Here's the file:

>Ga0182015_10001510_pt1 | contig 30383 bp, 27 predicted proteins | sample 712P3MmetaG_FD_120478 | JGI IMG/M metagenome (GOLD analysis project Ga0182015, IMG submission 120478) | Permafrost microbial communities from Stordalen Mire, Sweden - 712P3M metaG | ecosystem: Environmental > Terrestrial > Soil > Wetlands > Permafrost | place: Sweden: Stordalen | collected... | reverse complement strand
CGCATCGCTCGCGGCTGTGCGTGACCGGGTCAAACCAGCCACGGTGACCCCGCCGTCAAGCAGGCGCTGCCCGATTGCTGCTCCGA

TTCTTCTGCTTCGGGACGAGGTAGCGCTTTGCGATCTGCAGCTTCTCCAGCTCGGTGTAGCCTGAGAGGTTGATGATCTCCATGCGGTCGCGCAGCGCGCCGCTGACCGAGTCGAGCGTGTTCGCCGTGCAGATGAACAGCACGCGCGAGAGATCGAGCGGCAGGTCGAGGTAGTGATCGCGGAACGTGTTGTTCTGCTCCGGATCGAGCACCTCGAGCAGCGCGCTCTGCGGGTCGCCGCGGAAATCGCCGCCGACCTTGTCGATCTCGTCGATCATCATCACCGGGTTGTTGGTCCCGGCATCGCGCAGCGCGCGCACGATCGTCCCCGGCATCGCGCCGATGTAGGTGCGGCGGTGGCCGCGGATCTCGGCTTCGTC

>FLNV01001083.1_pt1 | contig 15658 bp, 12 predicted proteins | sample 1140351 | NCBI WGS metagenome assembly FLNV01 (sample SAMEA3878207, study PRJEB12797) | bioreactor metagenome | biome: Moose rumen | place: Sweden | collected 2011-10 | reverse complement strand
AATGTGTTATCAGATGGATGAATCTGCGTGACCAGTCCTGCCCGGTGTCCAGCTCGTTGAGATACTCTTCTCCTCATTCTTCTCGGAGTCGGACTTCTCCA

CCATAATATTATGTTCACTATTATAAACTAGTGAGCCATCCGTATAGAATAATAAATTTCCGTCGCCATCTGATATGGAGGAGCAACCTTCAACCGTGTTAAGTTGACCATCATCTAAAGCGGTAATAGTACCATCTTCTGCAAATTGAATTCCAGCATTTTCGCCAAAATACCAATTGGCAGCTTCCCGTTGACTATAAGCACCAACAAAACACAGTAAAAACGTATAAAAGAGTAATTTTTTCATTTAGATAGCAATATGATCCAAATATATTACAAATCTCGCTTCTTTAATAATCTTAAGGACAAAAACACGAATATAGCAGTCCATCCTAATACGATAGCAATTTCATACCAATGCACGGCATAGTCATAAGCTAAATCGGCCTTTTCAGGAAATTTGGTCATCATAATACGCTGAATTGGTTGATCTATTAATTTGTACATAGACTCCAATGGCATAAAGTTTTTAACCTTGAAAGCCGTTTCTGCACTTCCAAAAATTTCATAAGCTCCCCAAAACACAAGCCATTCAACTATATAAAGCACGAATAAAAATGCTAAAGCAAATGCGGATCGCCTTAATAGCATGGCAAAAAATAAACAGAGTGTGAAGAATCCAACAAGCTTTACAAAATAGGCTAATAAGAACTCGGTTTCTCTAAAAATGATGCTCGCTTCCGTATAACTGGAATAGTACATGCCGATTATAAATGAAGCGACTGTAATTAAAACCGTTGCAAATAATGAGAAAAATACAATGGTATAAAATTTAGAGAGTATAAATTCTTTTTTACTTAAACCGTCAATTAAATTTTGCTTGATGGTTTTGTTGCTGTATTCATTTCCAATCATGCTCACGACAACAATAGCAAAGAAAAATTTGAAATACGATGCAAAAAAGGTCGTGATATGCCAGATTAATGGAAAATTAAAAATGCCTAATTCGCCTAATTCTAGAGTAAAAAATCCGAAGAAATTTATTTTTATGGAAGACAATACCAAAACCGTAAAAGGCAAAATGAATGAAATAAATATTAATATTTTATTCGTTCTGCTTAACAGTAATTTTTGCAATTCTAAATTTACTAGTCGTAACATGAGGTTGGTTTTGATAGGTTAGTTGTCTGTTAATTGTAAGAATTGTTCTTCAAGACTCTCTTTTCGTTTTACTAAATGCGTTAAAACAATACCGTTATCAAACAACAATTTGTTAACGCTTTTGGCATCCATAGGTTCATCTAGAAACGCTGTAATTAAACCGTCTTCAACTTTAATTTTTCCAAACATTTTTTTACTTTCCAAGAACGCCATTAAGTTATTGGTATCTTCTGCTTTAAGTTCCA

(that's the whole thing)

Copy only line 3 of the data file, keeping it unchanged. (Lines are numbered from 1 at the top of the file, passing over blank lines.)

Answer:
TTCTTCTGCTTCGGGACGAGGTAGCGCTTTGCGATCTGCAGCTTCTCCAGCTCGGTGTAGCCTGAGAGGTTGATGATCTCCATGCGGTCGCGCAGCGCGCCGCTGACCGAGTCGAGCGTGTTCGCCGTGCAGATGAACAGCACGCGCGAGAGATCGAGCGGCAGGTCGAGGTAGTGATCGCGGAACGTGTTGTTCTGCTCCGGATCGAGCACCTCGAGCAGCGCGCTCTGCGGGTCGCCGCGGAAATCGCCGCCGACCTTGTCGATCTCGTCGATCATCATCACCGGGTTGTTGGTCCCGGCATCGCGCAGCGCGCGCACGATCGTCCCCGGCATCGCGCCGATGTAGGTGCGGCGGTGGCCGCGGATCTCGGCTTCGTC